Perfume 101: 393 posts

Here you can find how to guides to selecting, testing and enjoying scents. Also includes are the lists of our top favorite perfumes for different occasions and articles covering all range of topics related to fragrance. If you’re curious to step inside a perfume lab (or even become an industry professional), this group of essays will be of interest.

Rhubarb and Roses in Cuisine and Perfume

Every spring I make a Persian rhubarb sherbet by cooking sliced stems and sugar in water. Once the flavor and pink color infuse into the syrup, I filter the liquid and add rose essence. Enjoyed from tall crystal glasses, the sherbet has a voluptuous taste that calls to mind the warm light streaming through the stained glass windows of the Nasir al-Mulk Mosque, a pink-tinted jewel of Shiraz.


Since perfumery has much in common with cuisine, rendering my sherbet into a fragrance accord with a similar ornate impression is not difficult. Rhubarb has a natural affinity with rose, violet and berries, because they are complementary notes (and raspberry, in a nesting doll twist, contains elements of both rose and violet, which makes it an especially felicitous partner.)  Jo Malone White Lilac and Rhubarb explores this combination by augmenting the floral layer of rhubarb with a cocktail of rose and lilac. It’s a bright and happy perfume, with a nod to retro glamour.

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How Artist Serge Lutens Revolutionized Perfumery

In his marvellous essay Why Read the Classics? Italo Calvino offers 14 definitions of what makes a classic piece of literature. Reflecting on his list, I thought how easily its ideas could also be applied to perfumery. The same notions of the inexhaustible sense of discovery, timelessness, and “imprints on our imagination” also define a classic scent, be it Guerlain Shalimar or Chanel No 5. It was Calvino’s 13th point, however, that struck a chord. “A classic is a work which relegates the noise of the present to a background hum, which at the same time the classics cannot exist without,” he says. They’re rooted in the present even as they transcend it.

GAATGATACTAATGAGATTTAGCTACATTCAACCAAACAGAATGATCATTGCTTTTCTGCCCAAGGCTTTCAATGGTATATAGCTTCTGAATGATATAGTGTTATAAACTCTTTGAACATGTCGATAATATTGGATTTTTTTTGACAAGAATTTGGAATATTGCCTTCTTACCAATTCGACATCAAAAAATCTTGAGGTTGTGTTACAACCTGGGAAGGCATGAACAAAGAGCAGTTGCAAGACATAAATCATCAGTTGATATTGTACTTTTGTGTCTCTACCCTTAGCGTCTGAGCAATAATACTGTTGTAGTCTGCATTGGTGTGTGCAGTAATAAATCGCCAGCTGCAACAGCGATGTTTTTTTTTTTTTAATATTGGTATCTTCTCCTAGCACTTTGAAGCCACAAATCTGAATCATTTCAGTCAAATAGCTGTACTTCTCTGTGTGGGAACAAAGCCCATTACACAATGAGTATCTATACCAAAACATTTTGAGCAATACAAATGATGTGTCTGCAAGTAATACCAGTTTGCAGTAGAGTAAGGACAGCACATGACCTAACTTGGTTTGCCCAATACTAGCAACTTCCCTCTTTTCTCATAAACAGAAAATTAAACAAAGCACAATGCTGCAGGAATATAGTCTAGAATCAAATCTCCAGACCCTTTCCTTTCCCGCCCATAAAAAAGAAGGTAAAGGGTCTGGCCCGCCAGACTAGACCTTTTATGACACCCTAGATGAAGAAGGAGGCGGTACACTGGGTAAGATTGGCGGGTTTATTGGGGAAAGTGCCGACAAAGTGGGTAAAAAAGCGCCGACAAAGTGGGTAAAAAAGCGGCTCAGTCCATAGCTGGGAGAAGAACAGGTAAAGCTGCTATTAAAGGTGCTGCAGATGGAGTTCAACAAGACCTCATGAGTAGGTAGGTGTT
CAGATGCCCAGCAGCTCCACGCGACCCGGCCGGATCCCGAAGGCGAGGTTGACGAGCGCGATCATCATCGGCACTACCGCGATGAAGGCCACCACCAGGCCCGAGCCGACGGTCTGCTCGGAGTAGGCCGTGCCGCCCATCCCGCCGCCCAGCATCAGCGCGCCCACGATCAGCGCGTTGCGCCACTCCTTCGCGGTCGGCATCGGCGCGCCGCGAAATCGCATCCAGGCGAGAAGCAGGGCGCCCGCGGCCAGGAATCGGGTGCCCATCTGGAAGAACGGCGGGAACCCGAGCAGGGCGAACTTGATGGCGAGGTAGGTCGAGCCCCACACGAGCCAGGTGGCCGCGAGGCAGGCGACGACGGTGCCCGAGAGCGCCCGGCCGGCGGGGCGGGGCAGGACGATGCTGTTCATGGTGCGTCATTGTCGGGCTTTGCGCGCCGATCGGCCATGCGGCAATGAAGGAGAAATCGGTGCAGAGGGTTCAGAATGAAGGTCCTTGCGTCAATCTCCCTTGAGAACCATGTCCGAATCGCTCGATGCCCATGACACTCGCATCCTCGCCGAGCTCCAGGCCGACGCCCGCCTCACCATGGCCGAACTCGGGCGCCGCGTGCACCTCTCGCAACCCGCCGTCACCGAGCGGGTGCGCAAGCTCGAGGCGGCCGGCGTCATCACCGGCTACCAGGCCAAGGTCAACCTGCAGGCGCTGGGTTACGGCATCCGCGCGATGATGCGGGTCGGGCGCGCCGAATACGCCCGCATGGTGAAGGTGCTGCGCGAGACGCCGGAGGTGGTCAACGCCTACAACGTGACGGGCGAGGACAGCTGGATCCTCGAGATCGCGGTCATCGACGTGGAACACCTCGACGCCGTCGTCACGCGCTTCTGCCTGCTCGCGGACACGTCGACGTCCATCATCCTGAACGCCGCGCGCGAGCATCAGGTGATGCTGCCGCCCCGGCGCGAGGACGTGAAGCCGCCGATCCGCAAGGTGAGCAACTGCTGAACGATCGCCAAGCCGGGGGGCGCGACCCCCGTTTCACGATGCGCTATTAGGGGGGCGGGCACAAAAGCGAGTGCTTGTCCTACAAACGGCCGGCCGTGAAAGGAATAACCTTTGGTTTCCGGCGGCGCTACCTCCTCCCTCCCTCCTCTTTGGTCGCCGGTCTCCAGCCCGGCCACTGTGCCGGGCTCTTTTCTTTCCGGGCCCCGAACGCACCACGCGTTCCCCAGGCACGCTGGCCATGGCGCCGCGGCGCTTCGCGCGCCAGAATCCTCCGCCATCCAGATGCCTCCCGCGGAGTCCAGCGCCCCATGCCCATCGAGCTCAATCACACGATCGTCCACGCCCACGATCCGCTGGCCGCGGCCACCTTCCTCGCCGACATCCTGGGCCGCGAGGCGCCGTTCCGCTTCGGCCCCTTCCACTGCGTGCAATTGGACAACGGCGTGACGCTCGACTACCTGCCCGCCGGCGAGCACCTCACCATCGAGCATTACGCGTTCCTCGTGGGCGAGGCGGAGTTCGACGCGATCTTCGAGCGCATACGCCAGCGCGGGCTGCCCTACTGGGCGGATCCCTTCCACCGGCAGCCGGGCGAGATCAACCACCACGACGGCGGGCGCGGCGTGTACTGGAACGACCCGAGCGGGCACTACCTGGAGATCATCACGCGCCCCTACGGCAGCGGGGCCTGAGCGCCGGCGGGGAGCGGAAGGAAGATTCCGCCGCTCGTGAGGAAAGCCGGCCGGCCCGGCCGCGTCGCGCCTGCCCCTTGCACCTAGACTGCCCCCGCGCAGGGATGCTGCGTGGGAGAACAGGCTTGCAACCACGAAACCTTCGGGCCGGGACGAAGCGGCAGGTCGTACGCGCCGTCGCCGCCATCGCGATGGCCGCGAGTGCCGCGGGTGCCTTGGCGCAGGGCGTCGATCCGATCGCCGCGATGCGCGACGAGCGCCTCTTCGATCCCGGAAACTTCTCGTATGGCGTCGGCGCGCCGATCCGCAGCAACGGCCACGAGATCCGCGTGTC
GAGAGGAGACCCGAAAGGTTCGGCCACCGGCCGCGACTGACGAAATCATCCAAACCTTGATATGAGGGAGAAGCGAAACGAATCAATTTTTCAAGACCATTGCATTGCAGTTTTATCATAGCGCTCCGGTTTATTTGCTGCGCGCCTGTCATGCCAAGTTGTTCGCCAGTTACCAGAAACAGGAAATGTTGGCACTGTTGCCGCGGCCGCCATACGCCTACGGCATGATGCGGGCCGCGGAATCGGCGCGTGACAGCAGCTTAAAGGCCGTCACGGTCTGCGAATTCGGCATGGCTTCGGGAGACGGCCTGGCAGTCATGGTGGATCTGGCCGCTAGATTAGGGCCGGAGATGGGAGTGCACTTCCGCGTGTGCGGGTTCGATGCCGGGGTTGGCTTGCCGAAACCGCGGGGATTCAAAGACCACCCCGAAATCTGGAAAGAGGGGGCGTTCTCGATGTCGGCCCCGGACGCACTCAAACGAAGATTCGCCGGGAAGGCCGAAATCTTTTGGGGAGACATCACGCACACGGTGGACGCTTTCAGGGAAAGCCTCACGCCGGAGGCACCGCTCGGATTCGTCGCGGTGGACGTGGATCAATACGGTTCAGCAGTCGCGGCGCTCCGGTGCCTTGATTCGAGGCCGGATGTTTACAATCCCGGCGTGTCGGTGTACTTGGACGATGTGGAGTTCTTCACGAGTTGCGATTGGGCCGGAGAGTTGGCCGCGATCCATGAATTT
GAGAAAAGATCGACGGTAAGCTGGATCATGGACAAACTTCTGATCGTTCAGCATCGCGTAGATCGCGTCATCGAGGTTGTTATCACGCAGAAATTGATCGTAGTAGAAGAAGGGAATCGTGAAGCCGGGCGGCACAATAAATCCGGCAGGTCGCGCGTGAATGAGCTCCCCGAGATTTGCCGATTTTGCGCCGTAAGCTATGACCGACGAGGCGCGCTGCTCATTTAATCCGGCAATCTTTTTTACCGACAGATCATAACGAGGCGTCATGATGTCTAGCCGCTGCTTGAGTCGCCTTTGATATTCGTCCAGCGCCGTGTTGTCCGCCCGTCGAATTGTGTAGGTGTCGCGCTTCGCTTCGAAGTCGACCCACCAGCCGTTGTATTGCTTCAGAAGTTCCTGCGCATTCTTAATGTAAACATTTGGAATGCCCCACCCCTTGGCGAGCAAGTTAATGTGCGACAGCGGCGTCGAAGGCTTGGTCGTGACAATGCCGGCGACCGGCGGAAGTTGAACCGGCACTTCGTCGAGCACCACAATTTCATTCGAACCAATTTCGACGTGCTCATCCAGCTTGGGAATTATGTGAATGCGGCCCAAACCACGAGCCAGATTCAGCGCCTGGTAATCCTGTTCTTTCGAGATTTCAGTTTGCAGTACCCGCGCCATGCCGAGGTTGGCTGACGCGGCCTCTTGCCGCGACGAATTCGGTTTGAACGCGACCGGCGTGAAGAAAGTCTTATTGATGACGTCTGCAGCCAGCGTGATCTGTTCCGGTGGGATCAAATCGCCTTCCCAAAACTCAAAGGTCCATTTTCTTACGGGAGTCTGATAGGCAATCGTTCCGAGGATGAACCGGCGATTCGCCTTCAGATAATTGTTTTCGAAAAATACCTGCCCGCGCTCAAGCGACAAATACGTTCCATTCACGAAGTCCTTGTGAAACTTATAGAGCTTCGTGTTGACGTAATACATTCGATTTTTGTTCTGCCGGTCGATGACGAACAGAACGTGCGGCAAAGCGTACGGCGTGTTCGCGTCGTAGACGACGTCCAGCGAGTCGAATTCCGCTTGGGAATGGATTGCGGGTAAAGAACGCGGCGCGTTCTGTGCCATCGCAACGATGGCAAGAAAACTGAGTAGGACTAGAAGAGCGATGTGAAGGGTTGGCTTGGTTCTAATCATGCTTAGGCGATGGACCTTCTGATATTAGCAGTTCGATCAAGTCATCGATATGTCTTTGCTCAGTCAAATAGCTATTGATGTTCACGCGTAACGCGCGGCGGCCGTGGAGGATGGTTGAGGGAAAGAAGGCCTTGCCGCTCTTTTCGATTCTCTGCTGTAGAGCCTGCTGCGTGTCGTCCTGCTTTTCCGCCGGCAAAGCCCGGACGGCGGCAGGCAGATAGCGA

Inspired by Calvino, I decided to draw up a personal list of perfume classics, creations that reflect their moment and yet have timeless relevance. The first I selected was Serge Lutens’ Féminité du Bois, a fragrance conceived by the artist and photographer for Japanese brand Shiseido in 1992. Lutens wanted a perfume based on the Atlas cedarwood, and he sought to convey the softness of the ingredient that beguiled him ever since he came to Morocco in the 1960s. Initially when Lutens talked to the perfumers about his idea, he encountered a lack of comprehension. Cedarwood was traditionally treated as a sharp, masculine note and few fragrance professionals understood how to reinterpret it in a different guise.

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What Does Petitgrain Smell Like and My Favorite Perfumes

What is petitgrain and how does it smell like? This iconic perfumery material is derived from the same plant as neroli and orange blossom absolute, bitter or Seville orange tree. Its name means “small grain” in French, and it refers to the fact that traditionally petitgrain was distilled from immature bitter orange fruit. Today, twigs and leaves are more likely to be used. And it smells heavenly–green, sparkling, bright, with a distinctive orange blossom accent.

My new video is devoted to everything petitgrain. I describe how it’s usually used in perfumery and then mention my favorite fragrances that illustrate the complex facets of this essential oil.